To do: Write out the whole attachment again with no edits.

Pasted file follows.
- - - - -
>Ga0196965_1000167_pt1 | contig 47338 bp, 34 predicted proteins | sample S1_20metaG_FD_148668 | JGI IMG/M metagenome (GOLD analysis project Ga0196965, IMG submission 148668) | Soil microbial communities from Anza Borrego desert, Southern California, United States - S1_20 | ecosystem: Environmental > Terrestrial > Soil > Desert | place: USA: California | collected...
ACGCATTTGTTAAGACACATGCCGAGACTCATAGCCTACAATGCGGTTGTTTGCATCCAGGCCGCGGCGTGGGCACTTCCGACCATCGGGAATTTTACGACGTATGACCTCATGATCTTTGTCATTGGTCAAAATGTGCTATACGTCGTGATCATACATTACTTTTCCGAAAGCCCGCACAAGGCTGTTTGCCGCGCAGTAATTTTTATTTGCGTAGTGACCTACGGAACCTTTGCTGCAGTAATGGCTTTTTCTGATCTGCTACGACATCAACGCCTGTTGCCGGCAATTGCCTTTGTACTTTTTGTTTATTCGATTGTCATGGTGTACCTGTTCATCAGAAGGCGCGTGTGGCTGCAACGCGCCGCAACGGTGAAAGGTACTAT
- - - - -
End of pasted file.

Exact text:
>Ga0196965_1000167_pt1 | contig 47338 bp, 34 predicted proteins | sample S1_20metaG_FD_148668 | JGI IMG/M metagenome (GOLD analysis project Ga0196965, IMG submission 148668) | Soil microbial communities from Anza Borrego desert, Southern California, United States - S1_20 | ecosystem: Environmental > Terrestrial > Soil > Desert | place: USA: California | collected...
ACGCATTTGTTAAGACACATGCCGAGACTCATAGCCTACAATGCGGTTGTTTGCATCCAGGCCGCGGCGTGGGCACTTCCGACCATCGGGAATTTTACGACGTATGACCTCATGATCTTTGTCATTGGTCAAAATGTGCTATACGTCGTGATCATACATTACTTTTCCGAAAGCCCGCACAAGGCTGTTTGCCGCGCAGTAATTTTTATTTGCGTAGTGACCTACGGAACCTTTGCTGCAGTAATGGCTTTTTCTGATCTGCTACGACATCAACGCCTGTTGCCGGCAATTGCCTTTGTACTTTTTGTTTATTCGATTGTCATGGTGTACCTGTTCATCAGAAGGCGCGTGTGGCTGCAACGCGCCGCAACGGTGAAAGGTACTAT